The Nigerian Exchange (NGX) Ltd and other stakeholders have advocated Islamic finance investments for economic recovery and development in Nigeria.
They made the call at the third edition of the Islamic Finance News Nigeria roadshow organised by the NGX on Wednesday in Lagos.
Temi Popoola, the Chief Executive Officer of NGX, said the Islamic Finance Development Report 2020 forecast that global Islamic finance assets would reach $3.69 trillion by 2024.
He explained, “The report attributed the strong growth in 2019 to the large issuance of Sukuk in the traditional Islamic finance market of Saudi-Arabia, Malaysia, Iran, and others.
“In Nigeria, the Islamic financial market continues to grow with increased interest from market participants and a growing number of players, including two Islamic banks.
“Following the devastating effects of the COVID-19 in the global economies, the Islamic finance industry has played a critical role in the global economic recovery.”
According to him, in 2020, the Islamic Development Bank raised $1.5 billion with its first Sukuk of sustainability designed to help recover COVID-19 in its member countries.
Mr Poppola added, “In Nigeria, Islamic finance presents an opportunity for both corporates and the government to raise capital for economic growth.
“I believe the discussions today will reveal steps to further mobilise ethical capital to solve Nigeria’s economic challenges.”
The Islamic finance industry assets grew by 14 per cent in 2019, returning to their long-term pattern of strong growth after the slowdown in 2018 when the industry expanded by a moderate two per cent, he further disclosed.
Norfaselizan Rahman, the Managing Director of Taj Bank, said the Islamic finance market penetration was currently low but fast-growing.
Mr Rahman explained, “Islamic finance is known as a non-interest industry, we have a full set of players in a relatively new market and getting to know what Islamic market is all about.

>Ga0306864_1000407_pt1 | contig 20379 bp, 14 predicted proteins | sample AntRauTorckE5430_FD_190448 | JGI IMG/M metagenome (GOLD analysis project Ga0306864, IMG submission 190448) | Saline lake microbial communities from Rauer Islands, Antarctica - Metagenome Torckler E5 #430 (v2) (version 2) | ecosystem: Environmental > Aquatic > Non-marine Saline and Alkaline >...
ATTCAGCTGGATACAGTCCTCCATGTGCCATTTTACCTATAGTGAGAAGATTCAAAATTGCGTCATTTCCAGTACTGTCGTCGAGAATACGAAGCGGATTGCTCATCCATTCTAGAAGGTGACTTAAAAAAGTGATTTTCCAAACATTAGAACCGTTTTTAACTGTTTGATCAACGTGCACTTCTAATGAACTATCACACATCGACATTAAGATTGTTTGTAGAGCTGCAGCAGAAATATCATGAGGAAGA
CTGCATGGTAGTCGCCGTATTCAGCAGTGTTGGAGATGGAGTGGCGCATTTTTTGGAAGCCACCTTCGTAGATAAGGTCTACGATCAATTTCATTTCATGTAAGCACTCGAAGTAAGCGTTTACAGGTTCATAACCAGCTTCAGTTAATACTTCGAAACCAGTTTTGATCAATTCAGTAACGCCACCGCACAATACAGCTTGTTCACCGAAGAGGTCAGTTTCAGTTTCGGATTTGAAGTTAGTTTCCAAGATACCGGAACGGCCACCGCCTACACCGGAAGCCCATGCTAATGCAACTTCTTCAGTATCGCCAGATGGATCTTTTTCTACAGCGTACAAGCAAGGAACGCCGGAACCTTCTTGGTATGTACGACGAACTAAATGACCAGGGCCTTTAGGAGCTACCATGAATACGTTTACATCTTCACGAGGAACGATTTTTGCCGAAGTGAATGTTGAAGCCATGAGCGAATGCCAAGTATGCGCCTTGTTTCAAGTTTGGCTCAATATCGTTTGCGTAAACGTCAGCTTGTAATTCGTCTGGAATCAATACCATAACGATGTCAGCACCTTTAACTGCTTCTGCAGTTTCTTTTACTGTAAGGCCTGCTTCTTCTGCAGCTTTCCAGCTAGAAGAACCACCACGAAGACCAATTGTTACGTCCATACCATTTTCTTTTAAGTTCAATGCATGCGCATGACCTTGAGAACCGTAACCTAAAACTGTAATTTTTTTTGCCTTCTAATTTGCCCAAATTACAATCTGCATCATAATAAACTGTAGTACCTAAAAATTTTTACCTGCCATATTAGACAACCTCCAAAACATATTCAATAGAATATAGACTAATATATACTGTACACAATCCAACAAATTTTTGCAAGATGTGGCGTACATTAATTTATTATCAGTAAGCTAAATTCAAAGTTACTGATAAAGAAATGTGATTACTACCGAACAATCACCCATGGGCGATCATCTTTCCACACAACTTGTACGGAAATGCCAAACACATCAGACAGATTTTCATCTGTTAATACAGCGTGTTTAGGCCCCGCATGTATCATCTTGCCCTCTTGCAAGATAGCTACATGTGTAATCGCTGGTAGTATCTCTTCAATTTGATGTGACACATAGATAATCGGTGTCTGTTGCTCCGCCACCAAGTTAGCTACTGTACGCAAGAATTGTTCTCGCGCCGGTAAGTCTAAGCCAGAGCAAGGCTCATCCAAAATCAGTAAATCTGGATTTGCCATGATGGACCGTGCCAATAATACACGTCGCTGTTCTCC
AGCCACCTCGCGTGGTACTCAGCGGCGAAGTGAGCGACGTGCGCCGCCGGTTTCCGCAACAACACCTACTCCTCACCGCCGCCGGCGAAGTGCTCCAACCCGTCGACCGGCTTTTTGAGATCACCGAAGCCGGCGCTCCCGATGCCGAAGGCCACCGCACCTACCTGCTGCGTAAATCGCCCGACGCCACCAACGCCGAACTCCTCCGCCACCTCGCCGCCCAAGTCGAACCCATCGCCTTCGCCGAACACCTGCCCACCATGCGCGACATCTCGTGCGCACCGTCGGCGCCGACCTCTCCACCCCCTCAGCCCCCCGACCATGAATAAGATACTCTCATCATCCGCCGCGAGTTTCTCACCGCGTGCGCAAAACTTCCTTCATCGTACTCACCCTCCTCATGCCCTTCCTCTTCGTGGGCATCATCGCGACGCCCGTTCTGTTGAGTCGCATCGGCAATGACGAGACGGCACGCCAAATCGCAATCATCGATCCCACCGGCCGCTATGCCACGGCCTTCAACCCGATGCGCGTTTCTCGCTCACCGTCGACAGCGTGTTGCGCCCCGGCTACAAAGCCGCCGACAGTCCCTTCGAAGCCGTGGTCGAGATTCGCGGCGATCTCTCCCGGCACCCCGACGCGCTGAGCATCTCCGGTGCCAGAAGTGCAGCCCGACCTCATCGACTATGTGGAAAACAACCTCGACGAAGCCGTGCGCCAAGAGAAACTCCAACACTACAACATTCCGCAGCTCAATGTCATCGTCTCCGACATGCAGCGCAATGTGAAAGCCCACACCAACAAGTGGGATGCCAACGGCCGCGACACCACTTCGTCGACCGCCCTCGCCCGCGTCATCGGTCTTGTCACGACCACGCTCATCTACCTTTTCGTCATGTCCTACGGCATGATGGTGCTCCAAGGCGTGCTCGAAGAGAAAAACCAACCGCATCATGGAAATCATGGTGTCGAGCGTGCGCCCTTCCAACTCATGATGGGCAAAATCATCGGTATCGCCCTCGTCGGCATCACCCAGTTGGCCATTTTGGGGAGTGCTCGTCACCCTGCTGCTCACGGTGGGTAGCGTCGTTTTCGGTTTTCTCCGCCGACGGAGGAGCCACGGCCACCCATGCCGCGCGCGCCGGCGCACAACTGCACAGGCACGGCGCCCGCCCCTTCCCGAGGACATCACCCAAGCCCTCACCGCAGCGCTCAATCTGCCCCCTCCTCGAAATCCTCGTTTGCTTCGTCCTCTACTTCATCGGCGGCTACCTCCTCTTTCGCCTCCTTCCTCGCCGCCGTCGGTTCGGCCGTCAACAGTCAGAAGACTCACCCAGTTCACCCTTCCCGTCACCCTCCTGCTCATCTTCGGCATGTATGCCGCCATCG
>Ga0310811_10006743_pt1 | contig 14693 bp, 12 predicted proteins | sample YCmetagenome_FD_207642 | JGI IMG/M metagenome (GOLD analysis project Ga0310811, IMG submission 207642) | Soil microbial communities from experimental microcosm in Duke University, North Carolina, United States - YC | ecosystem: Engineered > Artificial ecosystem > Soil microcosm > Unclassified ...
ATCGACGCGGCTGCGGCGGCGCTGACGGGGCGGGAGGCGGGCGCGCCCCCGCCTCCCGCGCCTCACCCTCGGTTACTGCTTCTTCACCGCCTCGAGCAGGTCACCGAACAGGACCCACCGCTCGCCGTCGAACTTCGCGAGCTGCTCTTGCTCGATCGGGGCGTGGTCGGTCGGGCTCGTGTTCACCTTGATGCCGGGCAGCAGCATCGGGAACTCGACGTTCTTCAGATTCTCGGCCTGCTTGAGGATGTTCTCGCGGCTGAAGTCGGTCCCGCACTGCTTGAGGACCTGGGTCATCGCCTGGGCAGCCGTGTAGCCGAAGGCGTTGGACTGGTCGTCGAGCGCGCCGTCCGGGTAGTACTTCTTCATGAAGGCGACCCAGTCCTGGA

“There will be some growth or learning curve in Nigeria with its own pattern of growth of Islamic finance development. The market penetration is low, but it is growing very fast.
“Going by the financial inclusion of government, the unbanked population are in the North and North-East specifically.”
Similarly, Peter Mushangwe, an analyst at Financial Institutions Group (Moody’s Investors Service), said the Islamic finance industry was at its early.
Mr Mushangwe noted that Nigeria’s banking system was negative and bound to face more challenges if the gross domestic product figures, which showed slow growth in the non-oil sector, were anything to go by.
“It is the early stage of development, and the penetration is still very low and lower than one per cent of the GDP compared to other large Islamic systems. They are way larger than that.
“Also, the state of regulation is still developing and evolving in Nigeria, and from the Islamic finance perspective, we view it as a stage of development,” he said.
Elhadji Thiaw, Country Sales Specialist Senegal, Islamic Corporation for the Insurance of Investment and Export Credit, explained that the Muslim population globally were looking for ethical financing.
“We are the only multilateral institution globally that are providing Sharia-compliant risks and mitigation tools. As you might know, the Muslim population worldwide are in dire need of ethical finance, and we are having a key focus on Nigeria because it is a big player in the African continent,” said Thiaw.
He added, “Also, in the banking industry, Nigeria is playing a major role in terms of providing financial mechanisms that can help people to double up their businesses.
“We have a detrimental credit insurance policy which is a type of insurance that is supporting banks to have enough capacity in the international market.”